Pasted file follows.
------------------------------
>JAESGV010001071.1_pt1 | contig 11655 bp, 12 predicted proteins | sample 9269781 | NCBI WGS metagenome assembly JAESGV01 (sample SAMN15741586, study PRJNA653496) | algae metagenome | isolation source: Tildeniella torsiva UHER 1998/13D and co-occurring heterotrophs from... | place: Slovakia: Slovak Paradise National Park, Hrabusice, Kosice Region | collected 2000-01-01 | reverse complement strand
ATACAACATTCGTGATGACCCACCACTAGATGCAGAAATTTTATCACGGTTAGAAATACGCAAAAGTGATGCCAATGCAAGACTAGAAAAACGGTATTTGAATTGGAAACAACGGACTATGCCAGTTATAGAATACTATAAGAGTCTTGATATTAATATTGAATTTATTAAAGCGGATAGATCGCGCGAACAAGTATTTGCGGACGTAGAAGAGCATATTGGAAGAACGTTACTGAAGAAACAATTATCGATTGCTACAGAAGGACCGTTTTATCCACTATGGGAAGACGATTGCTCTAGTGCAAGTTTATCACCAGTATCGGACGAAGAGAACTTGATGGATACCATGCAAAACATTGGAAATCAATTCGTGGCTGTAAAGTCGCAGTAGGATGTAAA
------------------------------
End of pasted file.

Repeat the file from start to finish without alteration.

>JAESGV010001071.1_pt1 | contig 11655 bp, 12 predicted proteins | sample 9269781 | NCBI WGS metagenome assembly JAESGV01 (sample SAMN15741586, study PRJNA653496) | algae metagenome | isolation source: Tildeniella torsiva UHER 1998/13D and co-occurring heterotrophs from... | place: Slovakia: Slovak Paradise National Park, Hrabusice, Kosice Region | collected 2000-01-01 | reverse complement strand
ATACAACATTCGTGATGACCCACCACTAGATGCAGAAATTTTATCACGGTTAGAAATACGCAAAAGTGATGCCAATGCAAGACTAGAAAAACGGTATTTGAATTGGAAACAACGGACTATGCCAGTTATAGAATACTATAAGAGTCTTGATATTAATATTGAATTTATTAAAGCGGATAGATCGCGCGAACAAGTATTTGCGGACGTAGAAGAGCATATTGGAAGAACGTTACTGAAGAAACAATTATCGATTGCTACAGAAGGACCGTTTTATCCACTATGGGAAGACGATTGCTCTAGTGCAAGTTTATCACCAGTATCGGACGAAGAGAACTTGATGGATACCATGCAAAACATTGGAAATCAATTCGTGGCTGTAAAGTCGCAGTAGGATGTAAA